Actualy Nakamura hasn't played many elite blitz tournaments and while I don't remember the exact details Nakamura finished ahead of Carlsen in his first elite blitz tournament. This was noteworthy because there was some controversy as Magnus had just won the world blitz championship and Nakamura wasn't even invited to the event and then finnished ahead of Magnus in their encounter.

FIDE is keeping elo ratings for blitz now and if they continue to have these events it will potentially become clearer who the strongest blitz players are. I would expect the top players to pretty much have an order close to standard time controls as it is still 64 squares and the same pieces. Caruana seems not to do as well at blitz compared to his standard time controls but perhaps he just plays it much less often.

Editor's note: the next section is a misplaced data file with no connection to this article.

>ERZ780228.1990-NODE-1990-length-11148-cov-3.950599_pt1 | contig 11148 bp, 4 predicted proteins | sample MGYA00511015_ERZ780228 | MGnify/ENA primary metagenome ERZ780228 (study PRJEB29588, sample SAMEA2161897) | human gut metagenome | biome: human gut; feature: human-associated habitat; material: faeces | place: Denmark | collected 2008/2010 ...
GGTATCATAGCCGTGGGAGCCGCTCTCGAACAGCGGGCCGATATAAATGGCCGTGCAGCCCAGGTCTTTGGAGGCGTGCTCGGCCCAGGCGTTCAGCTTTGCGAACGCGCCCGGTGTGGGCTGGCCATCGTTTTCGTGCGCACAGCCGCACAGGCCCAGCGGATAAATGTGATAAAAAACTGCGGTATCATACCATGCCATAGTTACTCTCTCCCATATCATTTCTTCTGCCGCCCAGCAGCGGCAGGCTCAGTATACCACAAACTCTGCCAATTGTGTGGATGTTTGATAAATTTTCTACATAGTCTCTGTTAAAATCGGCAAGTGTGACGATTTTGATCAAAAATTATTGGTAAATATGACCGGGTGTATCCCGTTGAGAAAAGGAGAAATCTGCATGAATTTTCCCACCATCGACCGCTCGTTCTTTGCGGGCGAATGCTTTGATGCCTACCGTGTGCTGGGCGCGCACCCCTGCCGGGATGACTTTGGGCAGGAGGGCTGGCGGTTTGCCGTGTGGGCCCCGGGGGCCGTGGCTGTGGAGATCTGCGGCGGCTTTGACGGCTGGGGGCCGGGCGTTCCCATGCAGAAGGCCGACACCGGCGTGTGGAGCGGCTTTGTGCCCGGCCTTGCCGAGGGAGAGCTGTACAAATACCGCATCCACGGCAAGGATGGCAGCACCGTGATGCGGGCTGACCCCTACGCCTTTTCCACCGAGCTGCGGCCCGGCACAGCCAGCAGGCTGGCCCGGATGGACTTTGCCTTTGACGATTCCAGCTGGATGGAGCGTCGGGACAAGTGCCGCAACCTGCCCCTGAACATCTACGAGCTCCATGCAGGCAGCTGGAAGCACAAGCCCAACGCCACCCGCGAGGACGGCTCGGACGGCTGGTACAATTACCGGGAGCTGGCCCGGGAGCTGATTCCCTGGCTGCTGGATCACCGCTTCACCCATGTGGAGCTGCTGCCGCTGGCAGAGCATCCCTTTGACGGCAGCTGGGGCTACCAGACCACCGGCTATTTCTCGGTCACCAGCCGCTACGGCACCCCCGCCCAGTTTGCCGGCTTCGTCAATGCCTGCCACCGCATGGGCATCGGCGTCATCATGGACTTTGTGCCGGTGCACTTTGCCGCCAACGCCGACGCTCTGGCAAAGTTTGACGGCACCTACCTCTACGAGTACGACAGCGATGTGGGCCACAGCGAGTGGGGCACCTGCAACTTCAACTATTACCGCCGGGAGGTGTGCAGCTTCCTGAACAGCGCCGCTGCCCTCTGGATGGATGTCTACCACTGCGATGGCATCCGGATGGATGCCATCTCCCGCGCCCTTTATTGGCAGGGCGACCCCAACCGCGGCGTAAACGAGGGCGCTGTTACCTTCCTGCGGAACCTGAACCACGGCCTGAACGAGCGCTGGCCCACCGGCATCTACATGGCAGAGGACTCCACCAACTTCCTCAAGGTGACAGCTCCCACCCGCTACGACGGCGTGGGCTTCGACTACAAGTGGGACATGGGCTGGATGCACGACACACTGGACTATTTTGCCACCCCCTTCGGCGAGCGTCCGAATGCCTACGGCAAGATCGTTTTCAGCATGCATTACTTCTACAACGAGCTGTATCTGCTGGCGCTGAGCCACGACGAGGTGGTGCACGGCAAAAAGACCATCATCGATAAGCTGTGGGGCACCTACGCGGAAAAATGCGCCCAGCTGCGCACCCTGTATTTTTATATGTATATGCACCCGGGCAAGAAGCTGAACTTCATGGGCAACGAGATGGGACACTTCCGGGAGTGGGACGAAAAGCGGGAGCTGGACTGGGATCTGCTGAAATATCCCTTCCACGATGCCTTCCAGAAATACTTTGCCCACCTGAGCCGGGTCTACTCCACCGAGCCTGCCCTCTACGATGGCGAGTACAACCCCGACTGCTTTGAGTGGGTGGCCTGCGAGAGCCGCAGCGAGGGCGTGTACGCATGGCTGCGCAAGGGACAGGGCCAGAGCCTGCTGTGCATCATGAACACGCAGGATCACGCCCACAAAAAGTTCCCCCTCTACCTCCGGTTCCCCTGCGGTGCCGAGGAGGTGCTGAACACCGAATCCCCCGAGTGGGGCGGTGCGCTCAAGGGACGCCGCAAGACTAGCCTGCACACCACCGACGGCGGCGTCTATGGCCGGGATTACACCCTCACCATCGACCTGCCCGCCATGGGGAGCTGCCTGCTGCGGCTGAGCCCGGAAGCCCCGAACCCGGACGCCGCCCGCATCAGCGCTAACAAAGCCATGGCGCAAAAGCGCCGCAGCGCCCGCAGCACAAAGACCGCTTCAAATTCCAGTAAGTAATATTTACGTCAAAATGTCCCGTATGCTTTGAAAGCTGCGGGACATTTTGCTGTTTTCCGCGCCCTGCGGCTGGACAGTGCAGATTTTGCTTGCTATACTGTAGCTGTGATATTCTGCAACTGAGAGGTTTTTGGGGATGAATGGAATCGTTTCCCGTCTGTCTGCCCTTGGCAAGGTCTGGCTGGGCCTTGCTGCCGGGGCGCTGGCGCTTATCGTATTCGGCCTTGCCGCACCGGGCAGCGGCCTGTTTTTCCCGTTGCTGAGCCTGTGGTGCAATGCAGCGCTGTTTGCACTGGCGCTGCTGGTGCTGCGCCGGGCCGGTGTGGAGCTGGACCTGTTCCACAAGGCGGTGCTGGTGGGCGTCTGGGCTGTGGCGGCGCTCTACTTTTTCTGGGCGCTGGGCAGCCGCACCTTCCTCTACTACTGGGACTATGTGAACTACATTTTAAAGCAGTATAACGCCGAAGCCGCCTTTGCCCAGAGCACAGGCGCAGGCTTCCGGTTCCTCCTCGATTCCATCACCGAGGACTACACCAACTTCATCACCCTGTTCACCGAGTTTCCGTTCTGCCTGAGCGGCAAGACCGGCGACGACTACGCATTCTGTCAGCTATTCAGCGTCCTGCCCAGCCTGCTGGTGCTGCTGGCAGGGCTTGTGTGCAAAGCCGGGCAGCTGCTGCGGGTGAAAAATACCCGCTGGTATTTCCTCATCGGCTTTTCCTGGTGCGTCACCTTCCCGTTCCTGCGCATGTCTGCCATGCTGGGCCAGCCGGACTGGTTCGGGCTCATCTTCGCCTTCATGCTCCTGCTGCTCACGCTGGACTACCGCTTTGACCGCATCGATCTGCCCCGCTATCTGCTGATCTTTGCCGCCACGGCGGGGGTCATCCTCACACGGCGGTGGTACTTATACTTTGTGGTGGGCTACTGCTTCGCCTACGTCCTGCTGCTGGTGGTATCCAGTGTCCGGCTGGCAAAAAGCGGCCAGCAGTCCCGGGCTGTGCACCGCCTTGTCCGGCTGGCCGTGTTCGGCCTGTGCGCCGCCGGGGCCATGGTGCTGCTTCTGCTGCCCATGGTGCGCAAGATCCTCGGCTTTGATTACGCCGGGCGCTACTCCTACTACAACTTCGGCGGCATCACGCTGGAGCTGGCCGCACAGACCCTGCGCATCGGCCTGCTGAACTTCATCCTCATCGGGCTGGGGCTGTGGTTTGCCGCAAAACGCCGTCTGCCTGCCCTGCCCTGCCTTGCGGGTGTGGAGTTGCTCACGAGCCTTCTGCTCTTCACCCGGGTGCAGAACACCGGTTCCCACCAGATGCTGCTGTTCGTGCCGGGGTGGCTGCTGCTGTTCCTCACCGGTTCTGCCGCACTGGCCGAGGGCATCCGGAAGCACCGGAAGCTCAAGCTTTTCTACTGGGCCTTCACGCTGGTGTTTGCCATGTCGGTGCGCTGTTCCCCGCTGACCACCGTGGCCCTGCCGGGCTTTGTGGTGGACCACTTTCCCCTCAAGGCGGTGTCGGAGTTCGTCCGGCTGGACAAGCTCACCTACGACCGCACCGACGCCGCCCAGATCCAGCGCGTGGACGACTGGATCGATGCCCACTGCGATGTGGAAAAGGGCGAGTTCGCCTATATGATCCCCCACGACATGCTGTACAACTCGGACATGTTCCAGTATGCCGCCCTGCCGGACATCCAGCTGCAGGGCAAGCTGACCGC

This should be a fun tournament and Anand seems to be in good form these days far more often so let us see what he will do. Carlsen is naturally the favorite due to elo and how much he has dominated tournamnets for the last three years.

I'm with Morely I hope Nakamura wins the main event too, but I'm always pleased to see Carlsen win and actually there is nobody in the field that I wouldn't be happy to see win.

Jim's picture

That was the BN Bank Blitz, I believe. While Nakamura won, I wouldn't call it an elite blitz tournament - he didn't play anyone over 2600 to make it to the finals, where he played a four game match against Carlsen. Not in the same category as this mini-event.

Axel's picture

“... and actually there is nobody in the field that I wouldn't be happy to see win.”

Indeed! Looking forward to a great tournament.

Anil Philip's picture

Last para was too long to express a thing. You should have written that I am a "carlsen fan"

vlad's picture

that will affect carlsen's blitz rating quite :)